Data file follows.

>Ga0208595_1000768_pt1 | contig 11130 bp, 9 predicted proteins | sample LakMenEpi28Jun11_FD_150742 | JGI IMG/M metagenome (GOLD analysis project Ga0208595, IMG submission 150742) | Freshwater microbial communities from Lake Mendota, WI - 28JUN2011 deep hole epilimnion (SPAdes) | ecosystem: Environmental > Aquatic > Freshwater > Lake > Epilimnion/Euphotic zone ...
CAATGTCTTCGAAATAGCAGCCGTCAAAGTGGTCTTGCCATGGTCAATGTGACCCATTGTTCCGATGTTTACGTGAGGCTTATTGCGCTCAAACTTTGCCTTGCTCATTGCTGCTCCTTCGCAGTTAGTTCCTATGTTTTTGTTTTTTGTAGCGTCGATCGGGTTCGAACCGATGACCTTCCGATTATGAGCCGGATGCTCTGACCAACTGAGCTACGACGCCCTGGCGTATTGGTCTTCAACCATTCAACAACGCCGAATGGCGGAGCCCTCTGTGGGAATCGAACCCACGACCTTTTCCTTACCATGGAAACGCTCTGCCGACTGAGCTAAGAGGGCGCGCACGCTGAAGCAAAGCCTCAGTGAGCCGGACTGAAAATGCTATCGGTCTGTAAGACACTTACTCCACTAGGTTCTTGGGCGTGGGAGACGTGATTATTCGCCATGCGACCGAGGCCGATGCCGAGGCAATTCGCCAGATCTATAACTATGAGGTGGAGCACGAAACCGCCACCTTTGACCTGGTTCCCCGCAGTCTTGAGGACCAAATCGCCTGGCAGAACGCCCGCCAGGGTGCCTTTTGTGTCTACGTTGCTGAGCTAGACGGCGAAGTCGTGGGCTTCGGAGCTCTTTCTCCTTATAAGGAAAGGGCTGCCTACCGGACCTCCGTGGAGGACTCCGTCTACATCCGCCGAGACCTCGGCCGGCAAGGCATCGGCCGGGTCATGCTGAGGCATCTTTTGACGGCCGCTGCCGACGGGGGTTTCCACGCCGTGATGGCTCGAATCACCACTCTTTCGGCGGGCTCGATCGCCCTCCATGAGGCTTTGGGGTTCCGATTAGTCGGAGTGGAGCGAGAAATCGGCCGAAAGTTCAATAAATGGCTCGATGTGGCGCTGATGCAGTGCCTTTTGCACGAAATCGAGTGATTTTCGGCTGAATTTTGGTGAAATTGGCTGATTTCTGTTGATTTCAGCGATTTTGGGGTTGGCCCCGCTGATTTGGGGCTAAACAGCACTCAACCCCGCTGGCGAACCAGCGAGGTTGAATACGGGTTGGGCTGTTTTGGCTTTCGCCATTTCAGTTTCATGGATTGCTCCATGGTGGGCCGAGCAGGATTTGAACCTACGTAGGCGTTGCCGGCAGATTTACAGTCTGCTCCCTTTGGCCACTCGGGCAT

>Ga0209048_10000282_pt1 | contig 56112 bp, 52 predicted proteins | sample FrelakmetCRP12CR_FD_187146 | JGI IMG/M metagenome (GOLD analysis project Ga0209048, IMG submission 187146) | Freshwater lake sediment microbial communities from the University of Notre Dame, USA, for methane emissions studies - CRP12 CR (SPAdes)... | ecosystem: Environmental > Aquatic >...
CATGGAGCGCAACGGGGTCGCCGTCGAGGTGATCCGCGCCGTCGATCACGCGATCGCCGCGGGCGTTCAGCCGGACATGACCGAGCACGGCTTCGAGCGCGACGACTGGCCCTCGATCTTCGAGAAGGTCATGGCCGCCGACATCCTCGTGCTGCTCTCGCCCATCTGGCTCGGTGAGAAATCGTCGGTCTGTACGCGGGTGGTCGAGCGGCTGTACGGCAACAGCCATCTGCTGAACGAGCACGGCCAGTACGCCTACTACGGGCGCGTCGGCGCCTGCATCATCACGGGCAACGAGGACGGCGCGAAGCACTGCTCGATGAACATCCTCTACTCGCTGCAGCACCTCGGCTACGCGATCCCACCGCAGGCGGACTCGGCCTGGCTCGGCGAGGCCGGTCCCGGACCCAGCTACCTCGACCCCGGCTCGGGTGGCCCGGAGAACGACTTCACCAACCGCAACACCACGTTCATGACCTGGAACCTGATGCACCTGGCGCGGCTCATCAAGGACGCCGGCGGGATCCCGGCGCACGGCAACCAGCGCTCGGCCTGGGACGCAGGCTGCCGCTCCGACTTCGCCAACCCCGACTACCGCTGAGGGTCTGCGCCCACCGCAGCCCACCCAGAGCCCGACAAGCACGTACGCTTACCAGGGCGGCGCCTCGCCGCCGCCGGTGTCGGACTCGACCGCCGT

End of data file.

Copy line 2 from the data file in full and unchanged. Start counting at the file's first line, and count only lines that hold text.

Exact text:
CAATGTCTTCGAAATAGCAGCCGTCAAAGTGGTCTTGCCATGGTCAATGTGACCCATTGTTCCGATGTTTACGTGAGGCTTATTGCGCTCAAACTTTGCCTTGCTCATTGCTGCTCCTTCGCAGTTAGTTCCTATGTTTTTGTTTTTTGTAGCGTCGATCGGGTTCGAACCGATGACCTTCCGATTATGAGCCGGATGCTCTGACCAACTGAGCTACGACGCCCTGGCGTATTGGTCTTCAACCATTCAACAACGCCGAATGGCGGAGCCCTCTGTGGGAATCGAACCCACGACCTTTTCCTTACCATGGAAACGCTCTGCCGACTGAGCTAAGAGGGCGCGCACGCTGAAGCAAAGCCTCAGTGAGCCGGACTGAAAATGCTATCGGTCTGTAAGACACTTACTCCACTAGGTTCTTGGGCGTGGGAGACGTGATTATTCGCCATGCGACCGAGGCCGATGCCGAGGCAATTCGCCAGATCTATAACTATGAGGTGGAGCACGAAACCGCCACCTTTGACCTGGTTCCCCGCAGTCTTGAGGACCAAATCGCCTGGCAGAACGCCCGCCAGGGTGCCTTTTGTGTCTACGTTGCTGAGCTAGACGGCGAAGTCGTGGGCTTCGGAGCTCTTTCTCCTTATAAGGAAAGGGCTGCCTACCGGACCTCCGTGGAGGACTCCGTCTACATCCGCCGAGACCTCGGCCGGCAAGGCATCGGCCGGGTCATGCTGAGGCATCTTTTGACGGCCGCTGCCGACGGGGGTTTCCACGCCGTGATGGCTCGAATCACCACTCTTTCGGCGGGCTCGATCGCCCTCCATGAGGCTTTGGGGTTCCGATTAGTCGGAGTGGAGCGAGAAATCGGCCGAAAGTTCAATAAATGGCTCGATGTGGCGCTGATGCAGTGCCTTTTGCACGAAATCGAGTGATTTTCGGCTGAATTTTGGTGAAATTGGCTGATTTCTGTTGATTTCAGCGATTTTGGGGTTGGCCCCGCTGATTTGGGGCTAAACAGCACTCAACCCCGCTGGCGAACCAGCGAGGTTGAATACGGGTTGGGCTGTTTTGGCTTTCGCCATTTCAGTTTCATGGATTGCTCCATGGTGGGCCGAGCAGGATTTGAACCTACGTAGGCGTTGCCGGCAGATTTACAGTCTGCTCCCTTTGGCCACTCGGGCAT